On Sat, Jan 23, 2016 at 9:05 AM, Kay Schwartz <firstname.lastname@example.org> wrote:
Friends in the Library world,
The Flint Public Library is getting many expressions of sympathy from libraries all over the country about the water crisis in Flint - thank you all so much for your concern for our community and our library!
Flint indeed has a long road to travel, because we have to now determine what homes and businesses and what underground water systems were damaged by the corrosive water, and decide how to fix all that. Now that we're
back on regular Lake Huron water, we still aren't able to drink it until each and every home and building is tested to make sure that the service lines AND the lines within the home are not leaching lead. It varies building
to building, neighborhood to neighborhood, and house to house. Understand that it was not the river water per se but the failure to add corrosion control to the water, that caused the damage. The water was ok when it left the plant but corroded the pipes on the way to homes and corroded the pipes inside your home or building on the way to your faucets.
From what the EPA has said, the use of corrosion control is so basic that they didn't at first believe Flint wasn't using it. This failure resulted from direct advice to Flint from the Michigan DEQ.
We do know that some children have been exposed to lead for as much as 18 months, either at home or at school, or both. One of the saddest findings is that three of our elementary schools had lead levels that, at least in some of the samples, were above the danger level. So kids were drinking lead contaminated water in their school buildings from April 2014 through the entire 2014-15 school year and until October 2015.
\Toxic lead levels found in water at three Flint schools
At Flint Public Main Library (our only site), soon after the switch to river water in April 2014 we noticed that our water from the faucets and in the toilets was discolored. We didn't really know what was happening but
it was clearly due to the water switch. After four months or so of yellow-tinted water from the faucets all the time and orange water in the toilets when we arrived after the weekend, we declared the water> undrinkable, even though the City said it was safe. We contracted with Absopure to bring in water coolers for both the public and staff areas. So I'm happy to say we've been providing clean drinking water here at the Library since August of 2014. Eventually we will need to determine the condition of the infrastructure in our building and decide what to do about the plumbing, but it's not an emergency at this time.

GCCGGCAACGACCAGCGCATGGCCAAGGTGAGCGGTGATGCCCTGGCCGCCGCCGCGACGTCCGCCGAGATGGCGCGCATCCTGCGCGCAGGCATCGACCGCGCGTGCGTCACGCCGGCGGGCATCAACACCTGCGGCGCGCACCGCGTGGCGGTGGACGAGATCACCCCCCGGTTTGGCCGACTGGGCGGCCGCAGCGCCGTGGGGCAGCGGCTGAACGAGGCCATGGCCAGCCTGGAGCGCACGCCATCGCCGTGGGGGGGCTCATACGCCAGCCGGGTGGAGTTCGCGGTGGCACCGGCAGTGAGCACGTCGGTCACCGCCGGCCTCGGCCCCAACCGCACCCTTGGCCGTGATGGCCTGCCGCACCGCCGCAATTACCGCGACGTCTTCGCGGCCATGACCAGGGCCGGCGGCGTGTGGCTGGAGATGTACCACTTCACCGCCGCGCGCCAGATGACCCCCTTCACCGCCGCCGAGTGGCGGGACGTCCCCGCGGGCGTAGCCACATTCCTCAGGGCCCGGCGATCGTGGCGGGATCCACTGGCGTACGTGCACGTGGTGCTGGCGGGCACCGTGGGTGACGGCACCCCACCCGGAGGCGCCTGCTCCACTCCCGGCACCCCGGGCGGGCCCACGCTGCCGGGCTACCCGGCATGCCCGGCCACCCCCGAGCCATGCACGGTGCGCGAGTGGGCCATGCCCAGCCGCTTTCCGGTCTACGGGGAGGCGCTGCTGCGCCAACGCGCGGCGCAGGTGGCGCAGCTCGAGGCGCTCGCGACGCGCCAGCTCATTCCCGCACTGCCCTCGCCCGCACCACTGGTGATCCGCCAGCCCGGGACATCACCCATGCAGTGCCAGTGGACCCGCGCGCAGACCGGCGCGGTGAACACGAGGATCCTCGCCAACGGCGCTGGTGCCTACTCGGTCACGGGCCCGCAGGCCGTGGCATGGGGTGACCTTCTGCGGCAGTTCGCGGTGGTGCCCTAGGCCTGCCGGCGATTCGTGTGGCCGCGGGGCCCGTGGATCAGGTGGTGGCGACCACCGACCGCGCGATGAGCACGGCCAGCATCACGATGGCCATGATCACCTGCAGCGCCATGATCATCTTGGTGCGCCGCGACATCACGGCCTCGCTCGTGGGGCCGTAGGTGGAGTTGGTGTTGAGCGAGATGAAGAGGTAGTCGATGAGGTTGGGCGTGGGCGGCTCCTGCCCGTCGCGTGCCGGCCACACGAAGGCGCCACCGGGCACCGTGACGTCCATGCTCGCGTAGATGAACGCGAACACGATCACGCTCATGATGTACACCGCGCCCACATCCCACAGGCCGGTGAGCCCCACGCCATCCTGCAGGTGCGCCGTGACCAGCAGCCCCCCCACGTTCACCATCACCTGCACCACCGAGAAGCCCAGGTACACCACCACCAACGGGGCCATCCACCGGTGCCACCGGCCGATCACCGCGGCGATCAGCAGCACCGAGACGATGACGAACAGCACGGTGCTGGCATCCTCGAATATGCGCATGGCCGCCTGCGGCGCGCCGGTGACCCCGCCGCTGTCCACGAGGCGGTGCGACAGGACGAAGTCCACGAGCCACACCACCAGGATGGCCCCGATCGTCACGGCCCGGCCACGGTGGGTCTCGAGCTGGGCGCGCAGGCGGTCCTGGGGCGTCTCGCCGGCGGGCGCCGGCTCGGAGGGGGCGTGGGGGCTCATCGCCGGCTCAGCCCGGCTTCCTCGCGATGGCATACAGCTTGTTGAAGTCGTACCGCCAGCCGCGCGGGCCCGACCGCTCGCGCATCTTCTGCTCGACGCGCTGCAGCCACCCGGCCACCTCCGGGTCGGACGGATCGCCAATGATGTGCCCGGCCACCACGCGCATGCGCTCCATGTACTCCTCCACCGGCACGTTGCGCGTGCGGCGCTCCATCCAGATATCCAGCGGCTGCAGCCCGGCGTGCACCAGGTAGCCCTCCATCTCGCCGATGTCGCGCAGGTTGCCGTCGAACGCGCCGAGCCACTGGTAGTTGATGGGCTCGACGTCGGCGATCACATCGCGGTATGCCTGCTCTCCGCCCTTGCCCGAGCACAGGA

The situation has been different and much more difficult in the Flint homes that were affected by the corrosion. People have had to bathe their children with the yellow water, wash their clothes in it, and decide whether to drink it and cook with it or to purchase water for those purposes. Again, the water quality for the past 18 months has varied from house to house - some neighborhoods had perfectly clear water. But was it carrying lead all that time? We don't yet know. Lots more work to do.
The Library has been providing information referrals to the public on the water issue through a wonderful information network in our community. We're pretty small here so news travels fast; we have great local media and a regional/local 211 service. The City, Health Department, United Way, and others decided to make 211 the central point for information, so we've been able to connect people with the information they need.
We are grateful for all the water donations that are coming to Flint from everywhere in the U.S. But the costs that will be incurred to mitigate the damage to children from lead exposure are going to come due over a long
period of time and with costs that can't possibly be known right now
For anyone who wants to help our community deal with the long range> effects of this crisis, I encourage a money donation to our Community Foundation's Flint Child Health & Development Fund that has been established to fund programming now and into the future for kids affected by lead exposure. This is a gift that will be greatly needed even after the current water issues are solved. Go to
Thanks to everyone for your heartfelt sympathy and offers of support...
Flint Public Library
1026 E. Kearsley Street
Flint, MI 48503